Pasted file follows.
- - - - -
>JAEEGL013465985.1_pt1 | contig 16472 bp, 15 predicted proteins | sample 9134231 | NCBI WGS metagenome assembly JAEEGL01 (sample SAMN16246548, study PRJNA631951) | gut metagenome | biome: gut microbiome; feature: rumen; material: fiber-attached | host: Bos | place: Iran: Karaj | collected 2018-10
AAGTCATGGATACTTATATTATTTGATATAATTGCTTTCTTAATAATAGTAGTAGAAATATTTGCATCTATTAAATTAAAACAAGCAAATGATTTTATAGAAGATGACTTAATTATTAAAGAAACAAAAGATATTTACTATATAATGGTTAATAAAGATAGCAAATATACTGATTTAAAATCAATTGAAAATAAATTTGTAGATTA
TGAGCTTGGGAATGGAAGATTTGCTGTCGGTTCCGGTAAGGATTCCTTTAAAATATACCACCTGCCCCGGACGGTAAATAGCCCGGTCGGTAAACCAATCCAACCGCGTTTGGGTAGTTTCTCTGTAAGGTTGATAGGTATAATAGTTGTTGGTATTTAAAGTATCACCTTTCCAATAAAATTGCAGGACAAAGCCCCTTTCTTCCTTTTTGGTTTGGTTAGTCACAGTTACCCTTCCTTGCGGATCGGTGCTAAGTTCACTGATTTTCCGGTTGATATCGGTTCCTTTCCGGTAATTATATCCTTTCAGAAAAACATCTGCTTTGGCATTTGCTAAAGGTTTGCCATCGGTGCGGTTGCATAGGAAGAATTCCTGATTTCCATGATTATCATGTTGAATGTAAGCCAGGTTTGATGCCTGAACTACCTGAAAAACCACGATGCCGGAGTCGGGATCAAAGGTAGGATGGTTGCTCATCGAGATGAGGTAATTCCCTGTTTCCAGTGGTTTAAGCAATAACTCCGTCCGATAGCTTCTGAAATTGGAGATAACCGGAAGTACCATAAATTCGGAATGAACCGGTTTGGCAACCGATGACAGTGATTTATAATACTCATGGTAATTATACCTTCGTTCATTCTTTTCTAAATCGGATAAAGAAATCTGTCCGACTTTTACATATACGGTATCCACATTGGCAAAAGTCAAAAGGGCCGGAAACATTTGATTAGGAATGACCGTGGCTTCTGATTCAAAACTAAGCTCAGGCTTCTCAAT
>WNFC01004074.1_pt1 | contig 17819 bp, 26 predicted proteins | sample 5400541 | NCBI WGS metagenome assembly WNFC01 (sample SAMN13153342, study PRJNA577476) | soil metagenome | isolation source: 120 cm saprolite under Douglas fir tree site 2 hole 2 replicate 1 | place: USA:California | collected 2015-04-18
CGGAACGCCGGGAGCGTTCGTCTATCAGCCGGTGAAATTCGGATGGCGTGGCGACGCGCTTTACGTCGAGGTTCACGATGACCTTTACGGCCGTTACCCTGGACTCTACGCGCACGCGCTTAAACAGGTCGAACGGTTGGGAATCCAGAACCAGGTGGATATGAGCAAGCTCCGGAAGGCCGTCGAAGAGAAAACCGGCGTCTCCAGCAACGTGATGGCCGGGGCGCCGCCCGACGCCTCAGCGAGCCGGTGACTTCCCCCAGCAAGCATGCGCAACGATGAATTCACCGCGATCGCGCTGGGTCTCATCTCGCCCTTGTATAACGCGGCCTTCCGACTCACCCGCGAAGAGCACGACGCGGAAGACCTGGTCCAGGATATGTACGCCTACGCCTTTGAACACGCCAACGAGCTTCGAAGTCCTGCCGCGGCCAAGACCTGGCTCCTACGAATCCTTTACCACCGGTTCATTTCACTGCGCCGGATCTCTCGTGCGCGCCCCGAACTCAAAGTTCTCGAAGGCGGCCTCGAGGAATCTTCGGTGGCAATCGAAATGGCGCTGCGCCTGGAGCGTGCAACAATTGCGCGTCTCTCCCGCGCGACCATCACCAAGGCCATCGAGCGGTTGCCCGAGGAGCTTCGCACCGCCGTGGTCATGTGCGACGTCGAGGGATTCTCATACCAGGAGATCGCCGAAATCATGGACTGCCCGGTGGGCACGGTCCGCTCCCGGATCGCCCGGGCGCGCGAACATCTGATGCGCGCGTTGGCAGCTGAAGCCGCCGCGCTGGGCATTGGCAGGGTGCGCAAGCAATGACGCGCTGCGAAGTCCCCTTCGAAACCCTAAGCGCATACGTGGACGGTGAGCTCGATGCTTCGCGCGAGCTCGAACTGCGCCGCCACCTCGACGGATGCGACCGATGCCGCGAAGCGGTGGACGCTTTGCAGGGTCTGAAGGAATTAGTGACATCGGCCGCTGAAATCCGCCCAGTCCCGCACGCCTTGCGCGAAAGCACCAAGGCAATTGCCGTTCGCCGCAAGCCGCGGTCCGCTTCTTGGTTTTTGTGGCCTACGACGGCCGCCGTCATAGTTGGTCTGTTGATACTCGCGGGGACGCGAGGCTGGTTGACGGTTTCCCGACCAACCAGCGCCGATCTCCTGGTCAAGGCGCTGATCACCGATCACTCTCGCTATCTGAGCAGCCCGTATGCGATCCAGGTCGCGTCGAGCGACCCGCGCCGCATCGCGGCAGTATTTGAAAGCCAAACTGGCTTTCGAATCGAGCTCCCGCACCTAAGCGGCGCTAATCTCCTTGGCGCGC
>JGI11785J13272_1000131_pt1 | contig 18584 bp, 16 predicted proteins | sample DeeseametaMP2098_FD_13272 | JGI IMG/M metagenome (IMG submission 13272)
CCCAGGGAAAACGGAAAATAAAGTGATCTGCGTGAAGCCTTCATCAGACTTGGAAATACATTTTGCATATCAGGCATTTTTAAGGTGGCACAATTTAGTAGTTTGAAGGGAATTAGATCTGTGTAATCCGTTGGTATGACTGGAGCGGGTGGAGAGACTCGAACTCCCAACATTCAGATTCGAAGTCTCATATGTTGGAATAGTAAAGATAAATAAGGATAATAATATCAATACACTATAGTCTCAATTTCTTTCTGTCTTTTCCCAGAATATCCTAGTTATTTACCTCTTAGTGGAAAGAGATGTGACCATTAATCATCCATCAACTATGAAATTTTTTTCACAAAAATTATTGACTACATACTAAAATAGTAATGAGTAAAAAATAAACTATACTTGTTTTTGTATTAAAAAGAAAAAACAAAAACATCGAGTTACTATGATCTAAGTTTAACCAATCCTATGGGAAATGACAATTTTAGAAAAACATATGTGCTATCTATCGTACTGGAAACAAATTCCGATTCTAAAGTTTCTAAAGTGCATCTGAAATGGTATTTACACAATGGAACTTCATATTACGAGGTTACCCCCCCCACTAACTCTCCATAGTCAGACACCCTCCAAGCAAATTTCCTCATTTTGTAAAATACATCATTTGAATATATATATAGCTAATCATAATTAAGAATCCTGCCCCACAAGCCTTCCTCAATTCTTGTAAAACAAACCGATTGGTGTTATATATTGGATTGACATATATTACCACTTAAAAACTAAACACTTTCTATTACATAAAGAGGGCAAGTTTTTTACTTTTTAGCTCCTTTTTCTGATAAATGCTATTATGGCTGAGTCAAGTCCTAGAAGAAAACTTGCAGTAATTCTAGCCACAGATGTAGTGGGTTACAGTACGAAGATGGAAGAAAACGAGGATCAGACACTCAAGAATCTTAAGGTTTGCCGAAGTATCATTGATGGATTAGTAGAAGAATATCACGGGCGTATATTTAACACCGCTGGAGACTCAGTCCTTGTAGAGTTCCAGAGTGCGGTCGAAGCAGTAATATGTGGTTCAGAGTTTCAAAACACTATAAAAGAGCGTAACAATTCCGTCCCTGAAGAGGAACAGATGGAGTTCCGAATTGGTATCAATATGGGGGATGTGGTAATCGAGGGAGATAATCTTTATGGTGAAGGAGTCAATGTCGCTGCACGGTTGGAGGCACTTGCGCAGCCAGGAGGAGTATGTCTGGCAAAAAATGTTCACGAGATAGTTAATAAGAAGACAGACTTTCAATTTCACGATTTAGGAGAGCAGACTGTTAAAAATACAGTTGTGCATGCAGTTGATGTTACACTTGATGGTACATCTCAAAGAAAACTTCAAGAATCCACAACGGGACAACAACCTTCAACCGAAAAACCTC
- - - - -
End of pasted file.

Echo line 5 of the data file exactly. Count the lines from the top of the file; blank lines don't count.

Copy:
CGGAACGCCGGGAGCGTTCGTCTATCAGCCGGTGAAATTCGGATGGCGTGGCGACGCGCTTTACGTCGAGGTTCACGATGACCTTTACGGCCGTTACCCTGGACTCTACGCGCACGCGCTTAAACAGGTCGAACGGTTGGGAATCCAGAACCAGGTGGATATGAGCAAGCTCCGGAAGGCCGTCGAAGAGAAAACCGGCGTCTCCAGCAACGTGATGGCCGGGGCGCCGCCCGACGCCTCAGCGAGCCGGTGACTTCCCCCAGCAAGCATGCGCAACGATGAATTCACCGCGATCGCGCTGGGTCTCATCTCGCCCTTGTATAACGCGGCCTTCCGACTCACCCGCGAAGAGCACGACGCGGAAGACCTGGTCCAGGATATGTACGCCTACGCCTTTGAACACGCCAACGAGCTTCGAAGTCCTGCCGCGGCCAAGACCTGGCTCCTACGAATCCTTTACCACCGGTTCATTTCACTGCGCCGGATCTCTCGTGCGCGCCCCGAACTCAAAGTTCTCGAAGGCGGCCTCGAGGAATCTTCGGTGGCAATCGAAATGGCGCTGCGCCTGGAGCGTGCAACAATTGCGCGTCTCTCCCGCGCGACCATCACCAAGGCCATCGAGCGGTTGCCCGAGGAGCTTCGCACCGCCGTGGTCATGTGCGACGTCGAGGGATTCTCATACCAGGAGATCGCCGAAATCATGGACTGCCCGGTGGGCACGGTCCGCTCCCGGATCGCCCGGGCGCGCGAACATCTGATGCGCGCGTTGGCAGCTGAAGCCGCCGCGCTGGGCATTGGCAGGGTGCGCAAGCAATGACGCGCTGCGAAGTCCCCTTCGAAACCCTAAGCGCATACGTGGACGGTGAGCTCGATGCTTCGCGCGAGCTCGAACTGCGCCGCCACCTCGACGGATGCGACCGATGCCGCGAAGCGGTGGACGCTTTGCAGGGTCTGAAGGAATTAGTGACATCGGCCGCTGAAATCCGCCCAGTCCCGCACGCCTTGCGCGAAAGCACCAAGGCAATTGCCGTTCGCCGCAAGCCGCGGTCCGCTTCTTGGTTTTTGTGGCCTACGACGGCCGCCGTCATAGTTGGTCTGTTGATACTCGCGGGGACGCGAGGCTGGTTGACGGTTTCCCGACCAACCAGCGCCGATCTCCTGGTCAAGGCGCTGATCACCGATCACTCTCGCTATCTGAGCAGCCCGTATGCGATCCAGGTCGCGTCGAGCGACCCGCGCCGCATCGCGGCAGTATTTGAAAGCCAAACTGGCTTTCGAATCGAGCTCCCGCACCTAAGCGGCGCTAATCTCCTTGGCGCGC